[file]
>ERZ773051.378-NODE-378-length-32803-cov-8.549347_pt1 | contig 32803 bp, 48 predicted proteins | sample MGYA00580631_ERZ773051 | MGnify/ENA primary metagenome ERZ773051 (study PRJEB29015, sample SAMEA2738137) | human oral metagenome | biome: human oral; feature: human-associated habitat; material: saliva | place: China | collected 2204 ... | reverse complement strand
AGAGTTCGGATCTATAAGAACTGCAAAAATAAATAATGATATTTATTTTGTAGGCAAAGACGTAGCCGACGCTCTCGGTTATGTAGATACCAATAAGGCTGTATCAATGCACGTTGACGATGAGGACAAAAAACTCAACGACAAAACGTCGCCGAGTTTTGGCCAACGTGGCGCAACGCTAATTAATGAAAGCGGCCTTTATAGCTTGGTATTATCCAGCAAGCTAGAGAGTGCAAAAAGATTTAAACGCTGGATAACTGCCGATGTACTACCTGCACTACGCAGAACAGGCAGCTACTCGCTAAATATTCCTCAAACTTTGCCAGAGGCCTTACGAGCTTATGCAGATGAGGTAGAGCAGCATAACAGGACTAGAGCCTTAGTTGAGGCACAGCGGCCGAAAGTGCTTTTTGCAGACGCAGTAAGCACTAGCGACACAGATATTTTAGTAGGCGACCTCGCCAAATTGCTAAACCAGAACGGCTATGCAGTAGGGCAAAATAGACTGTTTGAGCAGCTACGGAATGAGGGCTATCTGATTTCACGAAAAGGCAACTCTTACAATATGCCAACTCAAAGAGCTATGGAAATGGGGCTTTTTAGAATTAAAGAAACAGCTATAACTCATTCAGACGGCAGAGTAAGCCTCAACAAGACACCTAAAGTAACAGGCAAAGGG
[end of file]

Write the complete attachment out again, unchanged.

>ERZ773051.378-NODE-378-length-32803-cov-8.549347_pt1 | contig 32803 bp, 48 predicted proteins | sample MGYA00580631_ERZ773051 | MGnify/ENA primary metagenome ERZ773051 (study PRJEB29015, sample SAMEA2738137) | human oral metagenome | biome: human oral; feature: human-associated habitat; material: saliva | place: China | collected 2204 ... | reverse complement strand
AGAGTTCGGATCTATAAGAACTGCAAAAATAAATAATGATATTTATTTTGTAGGCAAAGACGTAGCCGACGCTCTCGGTTATGTAGATACCAATAAGGCTGTATCAATGCACGTTGACGATGAGGACAAAAAACTCAACGACAAAACGTCGCCGAGTTTTGGCCAACGTGGCGCAACGCTAATTAATGAAAGCGGCCTTTATAGCTTGGTATTATCCAGCAAGCTAGAGAGTGCAAAAAGATTTAAACGCTGGATAACTGCCGATGTACTACCTGCACTACGCAGAACAGGCAGCTACTCGCTAAATATTCCTCAAACTTTGCCAGAGGCCTTACGAGCTTATGCAGATGAGGTAGAGCAGCATAACAGGACTAGAGCCTTAGTTGAGGCACAGCGGCCGAAAGTGCTTTTTGCAGACGCAGTAAGCACTAGCGACACAGATATTTTAGTAGGCGACCTCGCCAAATTGCTAAACCAGAACGGCTATGCAGTAGGGCAAAATAGACTGTTTGAGCAGCTACGGAATGAGGGCTATCTGATTTCACGAAAAGGCAACTCTTACAATATGCCAACTCAAAGAGCTATGGAAATGGGGCTTTTTAGAATTAAAGAAACAGCTATAACTCATTCAGACGGCAGAGTAAGCCTCAACAAGACACCTAAAGTAACAGGCAAAGGG